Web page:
There are essentially three parts. First, there are a number of cabling standards (e.g., TIA-569-B-2004) and codes (NFPA 70-2008) that define minimum requirements for products used in the installation of low-voltage, telecommunications cabling. While these standards and codes generally describe mechanical and electrical performance criteria, they tend to fall short of providing design methodology's for the design and implementation of telecommunications spaces such as equipment rooms, telecommunications rooms, equipment facilities and other telecommunications spaces and their contents, the telecommunications cabling, cross-connections and equipment interconnections. The second set of source documents includes the BICSI Reference Manuals. These design methodology's reference manuals generally describe the how-to, with-what details that go well beyond the requirements and recommendations described in the standards and codes. BICSI offers a wide variety of reference manuals that are used for premises distribution design, outside plant design, wireless design, network design, audio visual design, and electronic safety and security. The third set of source documents includes training curriculum and additional technical resources that are offered by cabling products manufacturers. Many end user organizations use a combination of these three sets of technical resources to acquire the most comprehensive insight into global best practices.

Color, Labeling and Documentation

  • Symbols for Voice, Data, and Other Data Devices Construction Drawings

    There are multiple sources of telecommunications symbols. The following is a short list of telecommunications standards, BICSI reference manuals and other material that feature telecommunications symbols.

    Fortunately, you do not need to reference one or more sources of symbols; in fact, you may even create your own symbol set. The important item to note is that you include your symbols in a symbol key on any record drawings. As long as the symbol key represents the symbols used in the record drawings, the symbols applied to those drawings will be easily understood.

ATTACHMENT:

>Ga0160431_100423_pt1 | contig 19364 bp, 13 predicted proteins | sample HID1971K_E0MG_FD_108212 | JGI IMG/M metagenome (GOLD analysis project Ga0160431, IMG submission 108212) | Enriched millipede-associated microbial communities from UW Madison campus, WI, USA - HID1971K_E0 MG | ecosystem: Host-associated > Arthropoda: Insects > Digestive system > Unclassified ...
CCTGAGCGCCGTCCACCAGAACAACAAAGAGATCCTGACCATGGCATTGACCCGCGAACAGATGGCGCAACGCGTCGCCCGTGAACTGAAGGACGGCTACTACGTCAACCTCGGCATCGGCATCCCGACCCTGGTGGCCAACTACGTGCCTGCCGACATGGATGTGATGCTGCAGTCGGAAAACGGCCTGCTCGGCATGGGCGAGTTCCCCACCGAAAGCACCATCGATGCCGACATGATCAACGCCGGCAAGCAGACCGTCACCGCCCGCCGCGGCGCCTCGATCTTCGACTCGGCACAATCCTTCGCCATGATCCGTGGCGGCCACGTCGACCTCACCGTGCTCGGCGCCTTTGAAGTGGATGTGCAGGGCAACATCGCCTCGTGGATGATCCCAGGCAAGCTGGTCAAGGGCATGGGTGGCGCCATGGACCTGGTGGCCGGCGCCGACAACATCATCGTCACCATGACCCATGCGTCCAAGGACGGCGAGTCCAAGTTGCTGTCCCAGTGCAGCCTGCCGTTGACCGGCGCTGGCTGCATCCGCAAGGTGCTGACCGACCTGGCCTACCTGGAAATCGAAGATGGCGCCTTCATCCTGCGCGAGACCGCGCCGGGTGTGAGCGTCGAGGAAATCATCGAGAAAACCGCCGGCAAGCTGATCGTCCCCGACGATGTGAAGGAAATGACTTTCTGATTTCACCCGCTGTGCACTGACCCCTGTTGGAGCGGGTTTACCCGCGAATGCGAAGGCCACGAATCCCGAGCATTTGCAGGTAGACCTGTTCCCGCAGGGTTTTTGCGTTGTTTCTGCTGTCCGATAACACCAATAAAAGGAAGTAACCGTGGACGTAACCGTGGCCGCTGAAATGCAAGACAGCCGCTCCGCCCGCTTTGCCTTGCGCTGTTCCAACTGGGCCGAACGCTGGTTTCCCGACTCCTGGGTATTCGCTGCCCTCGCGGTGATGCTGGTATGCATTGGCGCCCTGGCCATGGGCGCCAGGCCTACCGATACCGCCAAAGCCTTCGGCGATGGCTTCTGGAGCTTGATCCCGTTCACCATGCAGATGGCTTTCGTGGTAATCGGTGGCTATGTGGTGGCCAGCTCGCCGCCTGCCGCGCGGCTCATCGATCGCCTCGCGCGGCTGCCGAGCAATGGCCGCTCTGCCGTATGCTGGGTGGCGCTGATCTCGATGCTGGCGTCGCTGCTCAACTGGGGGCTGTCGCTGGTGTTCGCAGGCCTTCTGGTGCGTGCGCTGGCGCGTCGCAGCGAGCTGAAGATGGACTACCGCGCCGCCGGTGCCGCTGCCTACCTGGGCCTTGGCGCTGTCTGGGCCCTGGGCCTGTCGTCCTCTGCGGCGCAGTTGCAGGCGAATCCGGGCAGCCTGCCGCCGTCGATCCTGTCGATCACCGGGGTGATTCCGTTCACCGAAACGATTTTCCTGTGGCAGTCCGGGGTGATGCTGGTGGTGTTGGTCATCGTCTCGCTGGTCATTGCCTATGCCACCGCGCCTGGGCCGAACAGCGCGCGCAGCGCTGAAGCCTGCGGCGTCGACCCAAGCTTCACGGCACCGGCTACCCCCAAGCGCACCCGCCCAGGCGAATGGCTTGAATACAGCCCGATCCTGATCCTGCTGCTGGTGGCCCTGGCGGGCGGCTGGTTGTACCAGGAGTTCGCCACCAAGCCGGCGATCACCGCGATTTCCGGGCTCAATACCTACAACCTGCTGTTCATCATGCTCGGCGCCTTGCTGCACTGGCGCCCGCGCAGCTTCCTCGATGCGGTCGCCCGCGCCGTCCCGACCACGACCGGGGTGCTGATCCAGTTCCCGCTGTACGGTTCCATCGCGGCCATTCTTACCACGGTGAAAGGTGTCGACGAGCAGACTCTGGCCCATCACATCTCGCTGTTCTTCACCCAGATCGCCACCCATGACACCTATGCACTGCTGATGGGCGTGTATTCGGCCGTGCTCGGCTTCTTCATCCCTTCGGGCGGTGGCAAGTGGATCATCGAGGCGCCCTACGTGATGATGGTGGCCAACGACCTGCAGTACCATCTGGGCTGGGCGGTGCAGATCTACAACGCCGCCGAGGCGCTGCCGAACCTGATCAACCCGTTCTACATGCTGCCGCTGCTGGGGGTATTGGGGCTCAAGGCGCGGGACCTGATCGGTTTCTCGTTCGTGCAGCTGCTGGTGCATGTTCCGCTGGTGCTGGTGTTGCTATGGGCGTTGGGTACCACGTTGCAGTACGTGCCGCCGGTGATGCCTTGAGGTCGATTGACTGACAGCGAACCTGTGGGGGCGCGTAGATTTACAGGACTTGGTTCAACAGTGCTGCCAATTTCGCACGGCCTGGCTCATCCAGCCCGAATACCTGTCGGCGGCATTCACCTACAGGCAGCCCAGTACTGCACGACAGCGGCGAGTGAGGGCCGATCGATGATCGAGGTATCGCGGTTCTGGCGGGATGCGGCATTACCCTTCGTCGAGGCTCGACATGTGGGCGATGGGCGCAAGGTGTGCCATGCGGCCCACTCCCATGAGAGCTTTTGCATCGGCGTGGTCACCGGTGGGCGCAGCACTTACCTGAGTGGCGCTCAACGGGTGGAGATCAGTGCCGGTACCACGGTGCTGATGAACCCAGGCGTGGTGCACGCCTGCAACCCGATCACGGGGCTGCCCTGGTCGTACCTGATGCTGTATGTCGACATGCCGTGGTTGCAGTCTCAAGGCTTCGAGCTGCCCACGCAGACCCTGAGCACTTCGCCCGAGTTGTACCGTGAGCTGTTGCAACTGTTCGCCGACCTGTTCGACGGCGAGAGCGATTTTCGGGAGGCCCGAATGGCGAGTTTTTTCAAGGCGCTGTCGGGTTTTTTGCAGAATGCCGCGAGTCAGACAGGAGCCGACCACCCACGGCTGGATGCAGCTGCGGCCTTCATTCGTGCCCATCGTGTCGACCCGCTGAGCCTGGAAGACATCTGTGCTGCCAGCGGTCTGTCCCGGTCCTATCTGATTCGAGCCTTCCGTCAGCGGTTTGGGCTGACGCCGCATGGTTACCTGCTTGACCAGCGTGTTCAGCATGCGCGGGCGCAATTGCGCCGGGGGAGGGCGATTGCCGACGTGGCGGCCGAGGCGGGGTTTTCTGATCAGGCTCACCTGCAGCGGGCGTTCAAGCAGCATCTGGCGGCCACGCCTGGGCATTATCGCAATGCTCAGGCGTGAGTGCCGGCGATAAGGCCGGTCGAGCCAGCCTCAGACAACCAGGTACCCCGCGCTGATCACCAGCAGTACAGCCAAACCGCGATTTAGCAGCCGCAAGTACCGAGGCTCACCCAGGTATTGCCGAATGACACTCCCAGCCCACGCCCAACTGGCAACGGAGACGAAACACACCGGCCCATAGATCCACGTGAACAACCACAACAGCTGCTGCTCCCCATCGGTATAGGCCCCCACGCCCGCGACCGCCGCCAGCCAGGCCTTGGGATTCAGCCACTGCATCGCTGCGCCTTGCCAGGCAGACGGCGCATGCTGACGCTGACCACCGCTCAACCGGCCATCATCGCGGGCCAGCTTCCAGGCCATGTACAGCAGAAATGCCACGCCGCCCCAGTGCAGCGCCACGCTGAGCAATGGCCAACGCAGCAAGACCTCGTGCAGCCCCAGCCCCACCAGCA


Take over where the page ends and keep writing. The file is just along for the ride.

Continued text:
• Labeling OSP Components

    The ANSI/TIA/EIA-606-A-2002 standard known as "Administration Standard for Commercial Telecommunications Infrastructure" offers optional labeling guidelines for OSP components and defines the following:

    • Establishes four (4) classes of administration, to address the different needs of small, medium, large, and very large telecommunications infrastructure systems. Class 3 and Class 4 administration include OSP components such as maintenance holes, OSP cables, splice cases and other OSP components.
    • Accommodates the scalable needs of telecommunications infrastructure systems.
    • Allows modular implementation of different parts of this Standard.
    • Specifies identifier formats to accommodate the exchange of information between design drawings, test instruments, administration software and other documents or tools which may be used throughout the lifecycle of the cabling infrastructure.